Die Wiener Hochschule für Welthandel und ihre Professoren 1938-1945


  • Peter Berger Institut für Wirtschafts- und Sozialgeschichte, Wirtschaftsuniversität Wien




In 1898 a specialized commercial school ("Exportakademie") was established in Vienna to promote the Habsburg Monarchy's foreign trade with southeastern Europe and the Levant area. Renamed into "Hochschule für Welthandel" (HWH), the institution was granted university status in 1930 and, during the economic depression of the thirties, became a hotbed of acadeemic pan-germanism and antisemitism. The fact that (Jewish) private business had an important say in the managemcnt of the HWH could not prevent repeated acts of violence of Nazi students against their Jewish and foreign colleagues, but it put an effective brake on some professors' inclinations to openly side with the pan-German cause. After the "Anschluß" in March 1938 thc HWH faculty was purged of its members considered foes of National Socialism, and of Jews. (This affected only the staff of lecturers, as no Jew held a regular professorship in 1938.) Among those forced to retire were two renowned cconomists who bad helped to formulate austro-fascist and corporatist doctrines, Walter Heinrich and Richard Kerschagl. Both were rcinstalled as professors after the Second World War. The German Ministry of Education, which took full responsibility for the HWH in February 1940, first consiclered of shutting it down altogether, then tried to merge it with the much bigger University of Vienna. Both plans were dropped, howevcr, and the HWH was allowcd to prove its value for Germany's imperialistic ambitions. With the financial aid of German industry, it set up an ambitious training programme for future "merchants into the East", who were expected to replace the Jews in East European trade.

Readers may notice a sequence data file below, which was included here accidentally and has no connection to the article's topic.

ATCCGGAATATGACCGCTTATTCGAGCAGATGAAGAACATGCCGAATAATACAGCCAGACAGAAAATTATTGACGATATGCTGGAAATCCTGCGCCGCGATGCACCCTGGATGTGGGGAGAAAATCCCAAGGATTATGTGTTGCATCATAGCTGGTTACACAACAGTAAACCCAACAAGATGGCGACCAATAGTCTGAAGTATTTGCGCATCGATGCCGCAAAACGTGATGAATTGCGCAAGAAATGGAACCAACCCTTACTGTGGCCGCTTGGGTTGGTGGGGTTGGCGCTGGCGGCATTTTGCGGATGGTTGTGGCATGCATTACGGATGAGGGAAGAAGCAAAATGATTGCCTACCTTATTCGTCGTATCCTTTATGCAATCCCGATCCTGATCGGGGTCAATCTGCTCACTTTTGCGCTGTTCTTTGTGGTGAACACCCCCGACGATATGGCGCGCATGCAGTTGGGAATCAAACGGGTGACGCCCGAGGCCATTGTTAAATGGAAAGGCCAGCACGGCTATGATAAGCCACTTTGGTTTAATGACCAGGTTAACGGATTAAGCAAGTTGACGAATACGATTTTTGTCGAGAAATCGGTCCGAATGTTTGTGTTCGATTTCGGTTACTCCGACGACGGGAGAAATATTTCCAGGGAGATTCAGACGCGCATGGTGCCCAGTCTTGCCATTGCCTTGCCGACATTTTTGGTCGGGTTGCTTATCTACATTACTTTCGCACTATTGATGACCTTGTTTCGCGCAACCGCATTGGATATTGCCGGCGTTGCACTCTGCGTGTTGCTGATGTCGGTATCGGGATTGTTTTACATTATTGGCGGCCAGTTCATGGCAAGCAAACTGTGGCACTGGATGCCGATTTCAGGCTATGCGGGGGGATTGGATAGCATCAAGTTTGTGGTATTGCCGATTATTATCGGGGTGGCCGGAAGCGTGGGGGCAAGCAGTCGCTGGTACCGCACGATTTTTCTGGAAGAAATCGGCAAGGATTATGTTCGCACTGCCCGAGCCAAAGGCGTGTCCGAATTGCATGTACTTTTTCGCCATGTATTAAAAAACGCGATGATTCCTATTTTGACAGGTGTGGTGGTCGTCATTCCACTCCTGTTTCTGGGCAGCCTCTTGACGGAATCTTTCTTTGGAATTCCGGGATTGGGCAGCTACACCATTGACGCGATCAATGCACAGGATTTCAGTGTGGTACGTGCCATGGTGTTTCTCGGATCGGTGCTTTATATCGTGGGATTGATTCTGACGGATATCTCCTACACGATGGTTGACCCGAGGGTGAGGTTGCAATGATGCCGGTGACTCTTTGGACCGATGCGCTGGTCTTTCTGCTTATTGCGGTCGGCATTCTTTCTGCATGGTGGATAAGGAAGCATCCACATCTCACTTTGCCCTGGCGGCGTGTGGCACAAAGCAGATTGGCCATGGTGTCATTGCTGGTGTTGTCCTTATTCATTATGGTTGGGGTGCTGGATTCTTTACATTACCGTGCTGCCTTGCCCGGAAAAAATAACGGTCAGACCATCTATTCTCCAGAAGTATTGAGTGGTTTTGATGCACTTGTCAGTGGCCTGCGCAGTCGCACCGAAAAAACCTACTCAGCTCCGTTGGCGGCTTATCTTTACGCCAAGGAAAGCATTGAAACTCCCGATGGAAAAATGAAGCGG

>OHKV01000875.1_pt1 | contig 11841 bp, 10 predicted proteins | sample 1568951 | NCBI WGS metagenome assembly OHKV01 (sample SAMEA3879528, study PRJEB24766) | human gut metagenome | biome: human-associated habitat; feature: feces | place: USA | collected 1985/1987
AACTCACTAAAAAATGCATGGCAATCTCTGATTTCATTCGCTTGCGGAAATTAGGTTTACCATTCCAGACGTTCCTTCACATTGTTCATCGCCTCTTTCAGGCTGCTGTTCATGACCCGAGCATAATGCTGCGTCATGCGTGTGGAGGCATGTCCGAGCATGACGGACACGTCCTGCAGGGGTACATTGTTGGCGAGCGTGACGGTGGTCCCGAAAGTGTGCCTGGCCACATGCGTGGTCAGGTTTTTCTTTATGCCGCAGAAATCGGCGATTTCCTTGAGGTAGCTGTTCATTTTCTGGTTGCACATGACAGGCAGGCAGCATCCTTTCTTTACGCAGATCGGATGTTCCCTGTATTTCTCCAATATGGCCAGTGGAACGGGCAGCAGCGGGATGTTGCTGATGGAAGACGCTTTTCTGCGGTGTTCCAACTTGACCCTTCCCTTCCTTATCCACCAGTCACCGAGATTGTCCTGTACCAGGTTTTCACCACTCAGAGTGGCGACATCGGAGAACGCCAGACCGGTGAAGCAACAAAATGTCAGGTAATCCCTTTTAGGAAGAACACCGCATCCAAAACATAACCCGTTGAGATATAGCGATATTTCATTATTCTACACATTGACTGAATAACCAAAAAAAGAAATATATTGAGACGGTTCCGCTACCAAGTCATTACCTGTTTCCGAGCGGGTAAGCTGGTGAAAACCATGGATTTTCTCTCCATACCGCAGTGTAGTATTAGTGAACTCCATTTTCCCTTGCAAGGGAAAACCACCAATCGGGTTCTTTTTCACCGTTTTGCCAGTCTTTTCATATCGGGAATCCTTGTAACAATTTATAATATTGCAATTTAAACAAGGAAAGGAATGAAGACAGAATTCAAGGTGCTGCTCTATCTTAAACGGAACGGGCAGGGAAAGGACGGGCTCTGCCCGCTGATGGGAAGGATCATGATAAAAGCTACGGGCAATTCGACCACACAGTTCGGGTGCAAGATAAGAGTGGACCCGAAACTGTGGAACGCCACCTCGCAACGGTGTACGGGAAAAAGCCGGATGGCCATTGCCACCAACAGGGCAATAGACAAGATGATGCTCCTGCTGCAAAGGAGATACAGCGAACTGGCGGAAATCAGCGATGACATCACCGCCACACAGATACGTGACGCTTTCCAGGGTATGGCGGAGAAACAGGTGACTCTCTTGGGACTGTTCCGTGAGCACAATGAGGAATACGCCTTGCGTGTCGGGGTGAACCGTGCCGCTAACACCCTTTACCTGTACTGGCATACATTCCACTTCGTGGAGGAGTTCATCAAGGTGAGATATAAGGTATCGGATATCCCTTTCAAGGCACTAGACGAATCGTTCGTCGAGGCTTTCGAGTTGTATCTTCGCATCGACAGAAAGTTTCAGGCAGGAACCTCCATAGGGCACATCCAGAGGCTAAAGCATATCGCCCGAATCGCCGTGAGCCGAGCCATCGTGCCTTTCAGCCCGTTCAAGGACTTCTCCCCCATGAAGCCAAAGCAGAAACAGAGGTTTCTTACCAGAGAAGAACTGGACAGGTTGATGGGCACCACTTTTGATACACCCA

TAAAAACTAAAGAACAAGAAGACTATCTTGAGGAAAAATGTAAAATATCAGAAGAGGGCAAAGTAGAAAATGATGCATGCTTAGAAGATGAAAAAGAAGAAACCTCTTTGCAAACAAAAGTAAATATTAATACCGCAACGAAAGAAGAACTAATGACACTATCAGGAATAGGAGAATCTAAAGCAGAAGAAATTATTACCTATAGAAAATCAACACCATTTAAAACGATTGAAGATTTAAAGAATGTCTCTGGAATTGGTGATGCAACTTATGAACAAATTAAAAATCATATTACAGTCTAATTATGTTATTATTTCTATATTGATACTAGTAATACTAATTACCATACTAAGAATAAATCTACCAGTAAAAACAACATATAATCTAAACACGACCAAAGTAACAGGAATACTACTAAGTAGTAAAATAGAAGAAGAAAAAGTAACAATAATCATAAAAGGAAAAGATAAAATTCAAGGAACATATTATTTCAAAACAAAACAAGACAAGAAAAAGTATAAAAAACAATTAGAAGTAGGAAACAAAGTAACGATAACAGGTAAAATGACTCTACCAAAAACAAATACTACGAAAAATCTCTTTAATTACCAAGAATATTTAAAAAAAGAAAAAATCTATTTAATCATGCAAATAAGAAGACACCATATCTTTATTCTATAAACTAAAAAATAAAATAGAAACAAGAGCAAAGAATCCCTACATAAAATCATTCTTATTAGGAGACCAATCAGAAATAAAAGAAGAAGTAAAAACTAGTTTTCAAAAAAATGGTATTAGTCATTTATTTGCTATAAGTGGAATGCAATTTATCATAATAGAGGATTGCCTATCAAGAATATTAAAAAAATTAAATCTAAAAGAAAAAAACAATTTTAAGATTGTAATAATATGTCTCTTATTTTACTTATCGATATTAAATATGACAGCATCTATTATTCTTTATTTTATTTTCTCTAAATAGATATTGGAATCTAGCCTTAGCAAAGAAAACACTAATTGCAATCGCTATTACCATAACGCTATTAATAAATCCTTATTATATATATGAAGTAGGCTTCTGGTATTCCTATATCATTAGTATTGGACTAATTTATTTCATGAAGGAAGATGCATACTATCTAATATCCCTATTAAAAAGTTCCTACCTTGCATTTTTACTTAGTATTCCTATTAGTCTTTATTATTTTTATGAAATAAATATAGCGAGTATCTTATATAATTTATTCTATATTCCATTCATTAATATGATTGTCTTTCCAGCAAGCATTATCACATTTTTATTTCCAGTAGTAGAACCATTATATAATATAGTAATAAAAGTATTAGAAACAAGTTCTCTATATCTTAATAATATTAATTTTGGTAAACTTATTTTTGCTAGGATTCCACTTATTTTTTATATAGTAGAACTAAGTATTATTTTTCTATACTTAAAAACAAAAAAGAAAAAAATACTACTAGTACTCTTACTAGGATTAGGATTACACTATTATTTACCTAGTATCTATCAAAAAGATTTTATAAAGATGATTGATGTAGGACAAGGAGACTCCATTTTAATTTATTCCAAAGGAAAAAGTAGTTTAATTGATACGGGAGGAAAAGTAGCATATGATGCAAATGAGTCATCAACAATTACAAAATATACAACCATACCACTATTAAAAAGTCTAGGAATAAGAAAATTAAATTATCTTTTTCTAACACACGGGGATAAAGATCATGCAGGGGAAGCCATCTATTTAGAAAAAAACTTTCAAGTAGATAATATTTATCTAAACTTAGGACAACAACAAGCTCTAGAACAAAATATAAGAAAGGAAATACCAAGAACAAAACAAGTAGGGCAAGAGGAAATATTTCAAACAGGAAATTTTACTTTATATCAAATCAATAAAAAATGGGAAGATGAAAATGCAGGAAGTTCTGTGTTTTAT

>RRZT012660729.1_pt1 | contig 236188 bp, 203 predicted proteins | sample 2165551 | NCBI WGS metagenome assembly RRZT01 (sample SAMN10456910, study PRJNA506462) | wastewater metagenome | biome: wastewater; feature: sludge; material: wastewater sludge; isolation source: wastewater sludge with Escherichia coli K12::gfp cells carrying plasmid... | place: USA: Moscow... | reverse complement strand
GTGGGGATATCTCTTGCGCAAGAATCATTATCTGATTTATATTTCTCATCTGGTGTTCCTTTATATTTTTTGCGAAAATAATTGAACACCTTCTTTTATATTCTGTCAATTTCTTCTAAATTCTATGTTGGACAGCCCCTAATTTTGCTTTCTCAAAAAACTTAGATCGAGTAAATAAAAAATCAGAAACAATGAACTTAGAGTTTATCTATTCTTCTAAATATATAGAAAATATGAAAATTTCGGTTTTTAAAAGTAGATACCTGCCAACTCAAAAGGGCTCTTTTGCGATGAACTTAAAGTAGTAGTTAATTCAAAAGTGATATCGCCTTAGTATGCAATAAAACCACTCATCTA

Berger, P. (1999). Die Wiener Hochschule für Welthandel und ihre Professoren 1938-1945. Österreichische Zeitschrift für Geschichtswissenschaften, 10(1), 9–49. https://doi.org/10.25365/oezg-1999-10-1-2